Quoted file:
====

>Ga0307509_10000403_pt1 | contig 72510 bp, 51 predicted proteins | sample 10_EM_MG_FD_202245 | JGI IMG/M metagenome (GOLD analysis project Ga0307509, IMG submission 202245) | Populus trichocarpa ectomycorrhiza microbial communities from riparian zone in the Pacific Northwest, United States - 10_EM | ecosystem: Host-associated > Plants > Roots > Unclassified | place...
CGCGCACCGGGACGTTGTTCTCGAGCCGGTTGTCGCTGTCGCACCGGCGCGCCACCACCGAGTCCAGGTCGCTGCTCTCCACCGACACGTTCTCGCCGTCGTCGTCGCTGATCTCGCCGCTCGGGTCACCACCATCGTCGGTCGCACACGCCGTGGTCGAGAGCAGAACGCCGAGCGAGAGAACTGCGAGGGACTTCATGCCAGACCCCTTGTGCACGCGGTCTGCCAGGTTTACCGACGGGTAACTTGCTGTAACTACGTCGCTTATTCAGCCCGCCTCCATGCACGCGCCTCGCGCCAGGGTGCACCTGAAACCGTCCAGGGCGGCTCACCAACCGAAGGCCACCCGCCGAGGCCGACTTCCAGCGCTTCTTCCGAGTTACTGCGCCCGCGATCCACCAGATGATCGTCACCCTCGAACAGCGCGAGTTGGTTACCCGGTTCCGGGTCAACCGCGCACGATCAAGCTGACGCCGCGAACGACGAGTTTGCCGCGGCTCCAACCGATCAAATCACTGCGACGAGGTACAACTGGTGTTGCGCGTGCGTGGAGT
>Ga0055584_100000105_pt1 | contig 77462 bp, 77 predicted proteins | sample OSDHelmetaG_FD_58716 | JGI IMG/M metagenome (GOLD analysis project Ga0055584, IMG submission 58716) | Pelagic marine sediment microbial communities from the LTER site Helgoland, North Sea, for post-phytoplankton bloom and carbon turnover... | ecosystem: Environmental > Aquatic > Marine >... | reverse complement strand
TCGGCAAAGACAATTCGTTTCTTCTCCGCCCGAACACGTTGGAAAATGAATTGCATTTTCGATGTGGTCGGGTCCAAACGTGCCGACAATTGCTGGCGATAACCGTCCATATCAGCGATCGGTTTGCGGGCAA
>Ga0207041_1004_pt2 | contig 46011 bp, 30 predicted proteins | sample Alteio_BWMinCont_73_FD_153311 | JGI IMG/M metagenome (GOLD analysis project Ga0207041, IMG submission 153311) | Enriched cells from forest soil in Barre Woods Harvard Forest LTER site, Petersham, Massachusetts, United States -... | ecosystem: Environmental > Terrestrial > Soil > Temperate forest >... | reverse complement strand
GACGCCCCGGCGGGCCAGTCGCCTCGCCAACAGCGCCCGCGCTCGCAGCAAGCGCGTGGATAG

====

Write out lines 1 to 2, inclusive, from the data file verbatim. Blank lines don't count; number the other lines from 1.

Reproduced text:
>Ga0307509_10000403_pt1 | contig 72510 bp, 51 predicted proteins | sample 10_EM_MG_FD_202245 | JGI IMG/M metagenome (GOLD analysis project Ga0307509, IMG submission 202245) | Populus trichocarpa ectomycorrhiza microbial communities from riparian zone in the Pacific Northwest, United States - 10_EM | ecosystem: Host-associated > Plants > Roots > Unclassified | place...
CGCGCACCGGGACGTTGTTCTCGAGCCGGTTGTCGCTGTCGCACCGGCGCGCCACCACCGAGTCCAGGTCGCTGCTCTCCACCGACACGTTCTCGCCGTCGTCGTCGCTGATCTCGCCGCTCGGGTCACCACCATCGTCGGTCGCACACGCCGTGGTCGAGAGCAGAACGCCGAGCGAGAGAACTGCGAGGGACTTCATGCCAGACCCCTTGTGCACGCGGTCTGCCAGGTTTACCGACGGGTAACTTGCTGTAACTACGTCGCTTATTCAGCCCGCCTCCATGCACGCGCCTCGCGCCAGGGTGCACCTGAAACCGTCCAGGGCGGCTCACCAACCGAAGGCCACCCGCCGAGGCCGACTTCCAGCGCTTCTTCCGAGTTACTGCGCCCGCGATCCACCAGATGATCGTCACCCTCGAACAGCGCGAGTTGGTTACCCGGTTCCGGGTCAACCGCGCACGATCAAGCTGACGCCGCGAACGACGAGTTTGCCGCGGCTCCAACCGATCAAATCACTGCGACGAGGTACAACTGGTGTTGCGCGTGCGTGGAGT